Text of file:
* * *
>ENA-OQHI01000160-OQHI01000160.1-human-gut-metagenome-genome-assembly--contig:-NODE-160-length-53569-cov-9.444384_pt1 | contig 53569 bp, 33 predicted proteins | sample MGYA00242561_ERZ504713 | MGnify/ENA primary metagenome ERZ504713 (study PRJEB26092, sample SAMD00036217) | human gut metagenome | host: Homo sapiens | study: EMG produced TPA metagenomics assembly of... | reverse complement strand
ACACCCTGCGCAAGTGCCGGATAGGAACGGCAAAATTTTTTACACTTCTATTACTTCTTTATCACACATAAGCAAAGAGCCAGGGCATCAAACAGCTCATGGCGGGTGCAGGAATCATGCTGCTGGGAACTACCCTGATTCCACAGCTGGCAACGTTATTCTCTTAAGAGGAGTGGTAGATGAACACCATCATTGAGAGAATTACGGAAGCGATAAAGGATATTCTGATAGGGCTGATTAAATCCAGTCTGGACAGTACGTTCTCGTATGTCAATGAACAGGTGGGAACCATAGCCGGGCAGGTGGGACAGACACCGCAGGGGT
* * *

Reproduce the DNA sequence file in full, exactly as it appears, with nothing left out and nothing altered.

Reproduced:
>ENA-OQHI01000160-OQHI01000160.1-human-gut-metagenome-genome-assembly--contig:-NODE-160-length-53569-cov-9.444384_pt1 | contig 53569 bp, 33 predicted proteins | sample MGYA00242561_ERZ504713 | MGnify/ENA primary metagenome ERZ504713 (study PRJEB26092, sample SAMD00036217) | human gut metagenome | host: Homo sapiens | study: EMG produced TPA metagenomics assembly of... | reverse complement strand
ACACCCTGCGCAAGTGCCGGATAGGAACGGCAAAATTTTTTACACTTCTATTACTTCTTTATCACACATAAGCAAAGAGCCAGGGCATCAAACAGCTCATGGCGGGTGCAGGAATCATGCTGCTGGGAACTACCCTGATTCCACAGCTGGCAACGTTATTCTCTTAAGAGGAGTGGTAGATGAACACCATCATTGAGAGAATTACGGAAGCGATAAAGGATATTCTGATAGGGCTGATTAAATCCAGTCTGGACAGTACGTTCTCGTATGTCAATGAACAGGTGGGAACCATAGCCGGGCAGGTGGGACAGACACCGCAGGGGT